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The European Union has approved a $5 billion increase in funding for a military aid program to support Ukraine.

The European Union has approved a $5 billion increase in funding for a military aid program to support Ukraine.

On Wednesday, EU member nations made a decision to allocate $5.48 billion in military aid for Ukraine as a part of a reform of the EU-operated aid program. This will give Kyiv necessary support as they face challenges in defending themselves against Russia’s attack.

EU ambassadors from 27 member nations have reached a consensus in Belgium to revamp the European Peace Facility (EPF) following lengthy discussions, in which major players France and Germany played a crucial role.

EU Foreign Policy Chief Josep Borrell declared on social media platform X that they will stand behind Ukraine and provide necessary support for their success. This statement comes after the recent decision.

The fund functions as a large-scale cashback program that provides refunds to EU members when they send weapons to other nations.

France, a major advocate for European defense enterprises, had emphasized the need for a robust “buy European” approach for arms that qualify for reimbursement. Some nations argued that this condition would impede efforts to obtain weapons from around the world in order to rapidly equip Ukraine.

Germany, the largest donor of military aid to Ukraine in Europe, has requested that these donations be considered when determining countries’ financial contributions to the fund.

According to diplomats, a solution was reached that provides more leniency in regards to “buy European” regulations and considers a portion of bilateral aid when determining financial contributions from members.

The Ukrainian Foreign Minister, Dmytro Kuleba, stated that this serves as another strong and timely example of European solidarity and resolve in attaining our shared victory. He expressed anticipation for the final decision to be confirmed at the upcoming meeting of the EU Foreign Affairs Council.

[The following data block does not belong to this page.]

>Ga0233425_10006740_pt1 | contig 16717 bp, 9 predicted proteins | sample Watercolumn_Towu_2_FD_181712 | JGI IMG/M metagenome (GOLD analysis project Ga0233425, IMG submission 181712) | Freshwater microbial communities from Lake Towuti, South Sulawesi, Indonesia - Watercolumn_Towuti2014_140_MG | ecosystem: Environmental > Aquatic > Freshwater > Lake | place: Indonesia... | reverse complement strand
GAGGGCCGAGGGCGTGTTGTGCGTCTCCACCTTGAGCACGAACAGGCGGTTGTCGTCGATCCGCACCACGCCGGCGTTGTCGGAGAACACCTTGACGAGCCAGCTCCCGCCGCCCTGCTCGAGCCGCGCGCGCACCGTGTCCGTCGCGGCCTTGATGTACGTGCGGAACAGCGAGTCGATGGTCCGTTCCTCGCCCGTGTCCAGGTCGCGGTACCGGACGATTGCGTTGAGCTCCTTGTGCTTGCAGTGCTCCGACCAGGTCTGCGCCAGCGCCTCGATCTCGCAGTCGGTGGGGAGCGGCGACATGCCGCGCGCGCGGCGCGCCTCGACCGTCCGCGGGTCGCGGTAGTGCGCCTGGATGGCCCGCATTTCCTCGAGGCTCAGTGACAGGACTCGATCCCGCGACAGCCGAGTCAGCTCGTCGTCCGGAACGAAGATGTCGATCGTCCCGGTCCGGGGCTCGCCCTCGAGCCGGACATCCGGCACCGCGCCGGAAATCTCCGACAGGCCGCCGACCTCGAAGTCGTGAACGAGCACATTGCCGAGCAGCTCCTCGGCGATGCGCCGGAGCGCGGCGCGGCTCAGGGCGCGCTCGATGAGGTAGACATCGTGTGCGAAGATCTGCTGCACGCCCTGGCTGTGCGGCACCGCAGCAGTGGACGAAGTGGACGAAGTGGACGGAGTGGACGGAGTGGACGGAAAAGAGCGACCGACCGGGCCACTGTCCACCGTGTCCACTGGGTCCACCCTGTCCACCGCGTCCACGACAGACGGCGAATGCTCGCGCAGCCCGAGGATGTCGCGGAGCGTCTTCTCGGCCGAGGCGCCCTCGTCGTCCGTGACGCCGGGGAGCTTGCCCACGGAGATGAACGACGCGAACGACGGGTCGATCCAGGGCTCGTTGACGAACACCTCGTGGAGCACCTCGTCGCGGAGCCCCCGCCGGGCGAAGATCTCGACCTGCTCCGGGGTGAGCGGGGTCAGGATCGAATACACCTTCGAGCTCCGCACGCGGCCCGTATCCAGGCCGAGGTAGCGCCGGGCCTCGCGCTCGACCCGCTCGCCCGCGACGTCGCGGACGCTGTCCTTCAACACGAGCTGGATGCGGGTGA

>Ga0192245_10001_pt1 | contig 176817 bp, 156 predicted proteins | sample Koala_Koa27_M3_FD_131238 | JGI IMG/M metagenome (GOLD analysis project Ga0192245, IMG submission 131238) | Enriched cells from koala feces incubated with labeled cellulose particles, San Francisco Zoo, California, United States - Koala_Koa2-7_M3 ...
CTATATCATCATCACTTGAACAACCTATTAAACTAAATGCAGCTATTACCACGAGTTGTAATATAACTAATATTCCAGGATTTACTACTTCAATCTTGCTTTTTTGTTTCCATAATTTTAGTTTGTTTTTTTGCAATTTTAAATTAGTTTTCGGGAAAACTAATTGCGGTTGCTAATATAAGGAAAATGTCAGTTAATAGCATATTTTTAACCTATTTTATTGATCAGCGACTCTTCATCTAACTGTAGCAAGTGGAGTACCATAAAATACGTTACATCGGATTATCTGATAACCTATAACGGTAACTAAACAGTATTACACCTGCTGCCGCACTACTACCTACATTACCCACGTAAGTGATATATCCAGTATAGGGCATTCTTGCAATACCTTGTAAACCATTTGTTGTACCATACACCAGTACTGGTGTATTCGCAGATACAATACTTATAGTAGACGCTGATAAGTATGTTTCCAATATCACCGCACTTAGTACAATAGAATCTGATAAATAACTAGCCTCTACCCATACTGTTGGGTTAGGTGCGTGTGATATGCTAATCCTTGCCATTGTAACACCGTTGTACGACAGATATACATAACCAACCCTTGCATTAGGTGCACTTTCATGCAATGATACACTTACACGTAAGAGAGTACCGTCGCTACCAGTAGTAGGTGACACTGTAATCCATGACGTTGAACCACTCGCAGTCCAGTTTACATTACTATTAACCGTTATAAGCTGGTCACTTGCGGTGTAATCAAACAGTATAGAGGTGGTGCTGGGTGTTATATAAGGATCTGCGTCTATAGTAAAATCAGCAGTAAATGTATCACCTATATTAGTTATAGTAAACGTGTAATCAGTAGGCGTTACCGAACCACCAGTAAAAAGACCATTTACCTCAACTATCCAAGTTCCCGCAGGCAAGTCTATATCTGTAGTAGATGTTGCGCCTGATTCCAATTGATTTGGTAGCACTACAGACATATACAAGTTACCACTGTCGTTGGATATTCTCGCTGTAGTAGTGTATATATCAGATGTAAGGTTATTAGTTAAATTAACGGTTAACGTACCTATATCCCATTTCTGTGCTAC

The ultimate statement specifies that the plan should prioritize the European defense industry, with a possibility for flexibility in cases where it cannot meet the timeline compatible with the needs of Ukraine.

According to diplomats, the agreement will enable the fund to provide financial support to a Czech plan for purchasing a large number of artillery shells from non-European countries, addressing an urgent need for them.

According to the EU, the EPF has already distributed $6.7 billion in military aid to Ukraine.

Last year, Borrell suggested the establishment of a separate fund called the Ukraine Assistance Fund within the EPF, with a potential budget of $5.4 billion annually for the next four years.

This initiated a lengthy discussion about regulations for potential assistance, ultimately resulting in the agreement reached on Wednesday.

The agreement incorporates strategies to appease Hungary, who had previously prevented disbursements from the EPF and expressed reluctance in having their contributions fund weapons for Ukraine.

According to EU officials, the agreement states that their donations will go towards providing military assistance to other nations.

“Additional arms and equipment are necessary for Ukraine. We will ensure they are provided in suitable amounts and in a synchronized manner,” stated Hadja Lahbib, the foreign minister of Belgium, who currently holds the rotating presidency of the EU. “Europe remains faithful to its obligations. Our liberty is on the line.”